What do you do at 2:30 AM when you’re stricken with a bout of insomnia? Why you tackle a prototype matting job for a very large triptych (3x 10×13 images in a 20×40 mat/frame). Which of course you mis-measure the windows in the horizontal dimension, ending up cutting them 1/4″ too wide.
At least I didn’t screw it up prototyping with 8 ply mat board (which I’ve been known to do before). I think the sequence and the tonal values works for the series, which I’m titling “Head, Heart, Hand”. Or something to that effect.
I think sometimes (perhaps most of the time? All of the time?) presentation can make or break an image. Its success is the culmination of many decisions that begin with the decision of what camera and film to pick up before heading out the door in the morning, following through to what to point the camera at, on to what developer, paper, process, cropping… it doesn’t end until the framed print is hung on a wall, sequenced with the rest of the prints in the show. They all build on each other.
What do you all think of the sequencing of this triptych? Head, Heart, Hand, or the other way round? Any other critique/feedback is welcome.
All three images were shot on Kodak Tri-X, in my 1956 Rolleiflex 2.8E. Film developed in Pyrocat HD, printed on Ilford Warmtone MG fiber paper processed using Ilford Warmtone developer.
In my practice of all kinds of photography, problems arise that you don’t always expect. I’m used to humidity issues with antique and historic processes like gum bichromate and platinum. Of course, any light-sensitive material has to be treated with respect or you’ll ruin it. But digital photography was billed as a sort of end-all solution to everything that plagued wet darkroom photography. You just insert the paper in the printer, hit ‘print’ and a couple minutes later, out comes your perfect print, all in room light, no odor, no chemistry, no fuss.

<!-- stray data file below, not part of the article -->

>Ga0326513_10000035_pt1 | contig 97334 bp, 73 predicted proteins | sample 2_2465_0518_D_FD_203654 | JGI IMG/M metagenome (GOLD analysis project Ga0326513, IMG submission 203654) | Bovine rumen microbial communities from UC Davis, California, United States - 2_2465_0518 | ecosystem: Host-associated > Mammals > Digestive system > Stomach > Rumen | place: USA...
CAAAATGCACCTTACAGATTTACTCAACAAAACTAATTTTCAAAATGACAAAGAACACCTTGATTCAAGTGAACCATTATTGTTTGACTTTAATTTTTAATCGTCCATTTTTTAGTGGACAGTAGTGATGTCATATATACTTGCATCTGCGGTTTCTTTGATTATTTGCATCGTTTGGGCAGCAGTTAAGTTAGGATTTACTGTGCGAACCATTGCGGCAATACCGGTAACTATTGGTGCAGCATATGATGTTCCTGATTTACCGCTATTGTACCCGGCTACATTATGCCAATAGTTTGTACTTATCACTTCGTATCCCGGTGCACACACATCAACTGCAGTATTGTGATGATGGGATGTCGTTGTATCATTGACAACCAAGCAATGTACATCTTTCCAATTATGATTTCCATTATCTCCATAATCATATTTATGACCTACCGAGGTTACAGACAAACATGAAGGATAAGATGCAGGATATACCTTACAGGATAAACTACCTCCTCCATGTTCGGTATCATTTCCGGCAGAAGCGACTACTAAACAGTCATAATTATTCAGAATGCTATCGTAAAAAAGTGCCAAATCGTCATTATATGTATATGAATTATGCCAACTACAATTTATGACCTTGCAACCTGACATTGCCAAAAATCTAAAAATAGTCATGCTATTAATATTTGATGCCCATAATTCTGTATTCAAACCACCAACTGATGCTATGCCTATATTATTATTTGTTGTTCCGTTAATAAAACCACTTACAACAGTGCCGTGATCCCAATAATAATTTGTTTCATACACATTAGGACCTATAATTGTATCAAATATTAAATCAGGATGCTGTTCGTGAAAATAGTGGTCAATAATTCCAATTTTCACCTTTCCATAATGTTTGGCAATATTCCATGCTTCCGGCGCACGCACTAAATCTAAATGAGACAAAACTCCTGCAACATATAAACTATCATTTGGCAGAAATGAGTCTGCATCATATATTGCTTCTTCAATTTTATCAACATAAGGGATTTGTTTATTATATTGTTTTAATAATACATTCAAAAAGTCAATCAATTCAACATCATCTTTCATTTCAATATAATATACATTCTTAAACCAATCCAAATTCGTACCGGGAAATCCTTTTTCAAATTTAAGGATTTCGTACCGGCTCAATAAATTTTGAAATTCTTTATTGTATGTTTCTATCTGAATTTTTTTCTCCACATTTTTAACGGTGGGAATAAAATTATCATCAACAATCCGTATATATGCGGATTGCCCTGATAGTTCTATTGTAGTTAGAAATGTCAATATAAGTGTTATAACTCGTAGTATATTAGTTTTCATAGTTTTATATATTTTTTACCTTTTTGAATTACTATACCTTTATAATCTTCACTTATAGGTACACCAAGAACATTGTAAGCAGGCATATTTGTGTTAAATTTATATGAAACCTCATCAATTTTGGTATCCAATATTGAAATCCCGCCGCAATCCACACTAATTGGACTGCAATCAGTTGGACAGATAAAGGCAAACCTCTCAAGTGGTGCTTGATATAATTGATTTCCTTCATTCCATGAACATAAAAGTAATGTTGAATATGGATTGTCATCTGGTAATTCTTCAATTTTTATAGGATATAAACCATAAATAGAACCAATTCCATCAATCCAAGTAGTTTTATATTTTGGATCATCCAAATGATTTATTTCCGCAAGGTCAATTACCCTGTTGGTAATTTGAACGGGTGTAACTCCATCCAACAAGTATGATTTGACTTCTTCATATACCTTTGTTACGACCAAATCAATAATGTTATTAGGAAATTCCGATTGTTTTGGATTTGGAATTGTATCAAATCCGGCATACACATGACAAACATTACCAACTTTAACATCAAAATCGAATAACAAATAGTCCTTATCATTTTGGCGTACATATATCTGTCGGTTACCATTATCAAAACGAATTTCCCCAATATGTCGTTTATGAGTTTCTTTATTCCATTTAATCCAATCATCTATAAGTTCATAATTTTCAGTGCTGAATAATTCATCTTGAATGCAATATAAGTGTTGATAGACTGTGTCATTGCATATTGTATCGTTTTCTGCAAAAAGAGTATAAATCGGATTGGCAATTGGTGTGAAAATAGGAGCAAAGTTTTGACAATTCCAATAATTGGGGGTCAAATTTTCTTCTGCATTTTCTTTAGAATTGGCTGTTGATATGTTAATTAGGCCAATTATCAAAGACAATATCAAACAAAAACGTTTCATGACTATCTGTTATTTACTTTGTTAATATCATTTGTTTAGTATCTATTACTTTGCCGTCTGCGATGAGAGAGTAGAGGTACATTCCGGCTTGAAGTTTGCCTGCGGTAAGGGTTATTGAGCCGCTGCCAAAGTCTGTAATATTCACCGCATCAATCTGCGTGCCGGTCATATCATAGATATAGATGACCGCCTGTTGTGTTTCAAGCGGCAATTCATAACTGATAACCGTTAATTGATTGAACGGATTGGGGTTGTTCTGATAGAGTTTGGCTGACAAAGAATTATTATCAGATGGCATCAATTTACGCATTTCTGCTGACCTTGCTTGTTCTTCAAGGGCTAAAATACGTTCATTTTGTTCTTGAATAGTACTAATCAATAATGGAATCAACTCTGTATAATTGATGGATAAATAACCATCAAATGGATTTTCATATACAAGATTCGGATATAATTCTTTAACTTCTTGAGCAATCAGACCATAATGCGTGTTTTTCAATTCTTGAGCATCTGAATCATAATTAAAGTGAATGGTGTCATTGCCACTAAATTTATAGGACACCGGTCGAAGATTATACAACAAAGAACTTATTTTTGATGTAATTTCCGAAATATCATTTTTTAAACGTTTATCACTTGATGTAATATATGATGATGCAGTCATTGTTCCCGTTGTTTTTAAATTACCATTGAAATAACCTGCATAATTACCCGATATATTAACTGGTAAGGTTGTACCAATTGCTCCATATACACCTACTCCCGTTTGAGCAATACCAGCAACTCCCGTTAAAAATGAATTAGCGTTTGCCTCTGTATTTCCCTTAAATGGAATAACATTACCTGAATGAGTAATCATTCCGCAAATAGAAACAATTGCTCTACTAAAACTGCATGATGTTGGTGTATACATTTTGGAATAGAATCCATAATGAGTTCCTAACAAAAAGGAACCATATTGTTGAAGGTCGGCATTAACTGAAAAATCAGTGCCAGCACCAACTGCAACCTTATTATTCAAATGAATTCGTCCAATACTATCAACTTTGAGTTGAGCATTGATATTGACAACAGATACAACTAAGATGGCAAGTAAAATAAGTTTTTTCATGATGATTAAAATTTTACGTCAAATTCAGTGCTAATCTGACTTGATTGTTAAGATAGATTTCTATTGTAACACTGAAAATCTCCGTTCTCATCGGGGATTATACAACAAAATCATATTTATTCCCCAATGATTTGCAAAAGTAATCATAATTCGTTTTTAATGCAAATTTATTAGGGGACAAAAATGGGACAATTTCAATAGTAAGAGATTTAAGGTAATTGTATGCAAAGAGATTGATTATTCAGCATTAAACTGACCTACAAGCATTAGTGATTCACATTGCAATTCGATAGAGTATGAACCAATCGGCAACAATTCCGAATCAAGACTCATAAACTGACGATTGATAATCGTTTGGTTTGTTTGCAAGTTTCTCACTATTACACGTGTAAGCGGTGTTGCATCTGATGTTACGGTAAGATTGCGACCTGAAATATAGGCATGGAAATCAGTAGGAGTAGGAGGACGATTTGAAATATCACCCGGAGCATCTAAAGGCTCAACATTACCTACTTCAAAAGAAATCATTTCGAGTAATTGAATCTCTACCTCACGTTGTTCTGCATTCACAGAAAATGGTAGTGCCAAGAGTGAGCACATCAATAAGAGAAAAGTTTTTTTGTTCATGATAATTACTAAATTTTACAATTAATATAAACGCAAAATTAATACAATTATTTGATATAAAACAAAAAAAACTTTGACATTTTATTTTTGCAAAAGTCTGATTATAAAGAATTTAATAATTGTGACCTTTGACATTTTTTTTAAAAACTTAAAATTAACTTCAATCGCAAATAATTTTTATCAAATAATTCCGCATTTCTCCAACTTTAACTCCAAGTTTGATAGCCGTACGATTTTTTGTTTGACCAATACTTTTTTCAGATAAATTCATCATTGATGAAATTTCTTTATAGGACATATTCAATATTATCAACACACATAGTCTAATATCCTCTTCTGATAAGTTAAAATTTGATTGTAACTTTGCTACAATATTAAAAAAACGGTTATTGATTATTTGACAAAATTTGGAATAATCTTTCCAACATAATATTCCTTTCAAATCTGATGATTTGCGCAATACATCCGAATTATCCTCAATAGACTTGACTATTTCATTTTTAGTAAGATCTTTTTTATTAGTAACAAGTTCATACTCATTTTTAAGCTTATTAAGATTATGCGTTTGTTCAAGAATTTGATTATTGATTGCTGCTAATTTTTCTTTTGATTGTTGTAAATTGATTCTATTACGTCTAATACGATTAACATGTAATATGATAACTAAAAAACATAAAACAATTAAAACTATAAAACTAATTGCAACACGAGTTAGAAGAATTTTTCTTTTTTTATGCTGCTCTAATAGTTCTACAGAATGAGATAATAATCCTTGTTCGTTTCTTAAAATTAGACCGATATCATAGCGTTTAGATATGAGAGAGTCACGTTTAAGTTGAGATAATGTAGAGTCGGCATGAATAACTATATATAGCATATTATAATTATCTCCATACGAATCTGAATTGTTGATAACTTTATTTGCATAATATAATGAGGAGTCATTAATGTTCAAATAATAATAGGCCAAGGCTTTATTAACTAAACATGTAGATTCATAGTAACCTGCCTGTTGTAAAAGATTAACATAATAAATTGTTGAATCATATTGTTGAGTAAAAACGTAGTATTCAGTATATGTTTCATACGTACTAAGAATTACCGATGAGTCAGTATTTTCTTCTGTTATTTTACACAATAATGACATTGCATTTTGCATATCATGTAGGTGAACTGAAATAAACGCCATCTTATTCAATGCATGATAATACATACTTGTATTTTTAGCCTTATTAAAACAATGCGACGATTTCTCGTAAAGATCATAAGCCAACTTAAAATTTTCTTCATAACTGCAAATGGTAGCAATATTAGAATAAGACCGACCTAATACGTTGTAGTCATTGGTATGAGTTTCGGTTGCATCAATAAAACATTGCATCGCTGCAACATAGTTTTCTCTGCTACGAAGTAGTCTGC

Well… it turns out humidity (something unavoidable in Washington DC for 2/3 of the year) which is a big plus for antique and historic processes and a non-issue for silver-gelatin and RA-4 wet color printing, is a major enemy for inkjet printing. I had a box of Brilliant Museum SilverGloss White paper which I had been using to print my big exhibition prints. It turns out that over time, the paper had swollen from what I can only assume was moisture absorption and would not go through my printer without head strikes and smeared ink in the corners of the prints. I was trying to finish up a print job for a sale I made of four prints, and I ruined the remaining sheets of Brilliant I had. I was in a bad jam because Brilliant was Calumet’s house brand, and Calumet is no longer a serious player in the US (two remaining stores in Chicago, and an absolutely worthless single-page web page saying “call us for what you want!”). Ordering from Calumet UK, who does carry it, is a really bad idea as the shipping cost would probably equal the cost of a box of paper, AND in the UK and the rest of Europe, their paper sizes are all based on the A notation instead of inches.
I loved the paper, but it is effectively no longer available here. So off to B&H Photo I went (virtually) and found the new Harman by Hahnemuhle Gloss Art Fibre paper. It’s virtually identical in weight (a gorgeous 300gsm heavy-weight fiber paper) and paper brightness. Another upside- a 30 sheet box is cheaper than a 25 sheet box of Brilliant! After having made two prints on it this morning, I can rest happy that I can keep printing my existing series of prints with it without any loss of quality. I’m also glad I can support a major player in the analog market (Ilford/Harman) with my digital purchases.